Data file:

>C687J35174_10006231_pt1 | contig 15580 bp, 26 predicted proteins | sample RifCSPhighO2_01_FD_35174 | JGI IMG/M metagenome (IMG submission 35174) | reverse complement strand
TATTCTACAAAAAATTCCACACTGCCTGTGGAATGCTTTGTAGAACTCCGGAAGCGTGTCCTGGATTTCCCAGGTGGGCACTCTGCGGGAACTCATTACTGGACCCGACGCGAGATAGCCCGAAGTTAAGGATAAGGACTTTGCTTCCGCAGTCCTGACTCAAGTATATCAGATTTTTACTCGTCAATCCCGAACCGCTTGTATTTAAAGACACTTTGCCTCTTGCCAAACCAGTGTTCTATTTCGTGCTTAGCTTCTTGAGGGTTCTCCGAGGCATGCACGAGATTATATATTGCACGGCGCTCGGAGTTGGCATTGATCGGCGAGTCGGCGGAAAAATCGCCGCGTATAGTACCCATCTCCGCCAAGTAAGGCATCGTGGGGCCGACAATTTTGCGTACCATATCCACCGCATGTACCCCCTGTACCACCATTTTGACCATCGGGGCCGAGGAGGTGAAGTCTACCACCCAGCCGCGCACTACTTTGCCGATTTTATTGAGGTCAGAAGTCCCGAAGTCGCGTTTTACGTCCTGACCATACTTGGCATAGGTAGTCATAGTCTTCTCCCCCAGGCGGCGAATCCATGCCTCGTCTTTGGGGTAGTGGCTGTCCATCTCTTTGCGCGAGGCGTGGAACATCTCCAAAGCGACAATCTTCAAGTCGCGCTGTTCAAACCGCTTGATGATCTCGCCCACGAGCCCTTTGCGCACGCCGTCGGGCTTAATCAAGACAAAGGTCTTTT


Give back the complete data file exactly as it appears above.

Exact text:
>C687J35174_10006231_pt1 | contig 15580 bp, 26 predicted proteins | sample RifCSPhighO2_01_FD_35174 | JGI IMG/M metagenome (IMG submission 35174) | reverse complement strand
TATTCTACAAAAAATTCCACACTGCCTGTGGAATGCTTTGTAGAACTCCGGAAGCGTGTCCTGGATTTCCCAGGTGGGCACTCTGCGGGAACTCATTACTGGACCCGACGCGAGATAGCCCGAAGTTAAGGATAAGGACTTTGCTTCCGCAGTCCTGACTCAAGTATATCAGATTTTTACTCGTCAATCCCGAACCGCTTGTATTTAAAGACACTTTGCCTCTTGCCAAACCAGTGTTCTATTTCGTGCTTAGCTTCTTGAGGGTTCTCCGAGGCATGCACGAGATTATATATTGCACGGCGCTCGGAGTTGGCATTGATCGGCGAGTCGGCGGAAAAATCGCCGCGTATAGTACCCATCTCCGCCAAGTAAGGCATCGTGGGGCCGACAATTTTGCGTACCATATCCACCGCATGTACCCCCTGTACCACCATTTTGACCATCGGGGCCGAGGAGGTGAAGTCTACCACCCAGCCGCGCACTACTTTGCCGATTTTATTGAGGTCAGAAGTCCCGAAGTCGCGTTTTACGTCCTGACCATACTTGGCATAGGTAGTCATAGTCTTCTCCCCCAGGCGGCGAATCCATGCCTCGTCTTTGGGGTAGTGGCTGTCCATCTCTTTGCGCGAGGCGTGGAACATCTCCAAAGCGACAATCTTCAAGTCGCGCTGTTCAAACCGCTTGATGATCTCGCCCACGAGCCCTTTGCGCACGCCGTCGGGCTTAATCAAGACAAAGGTCTTTT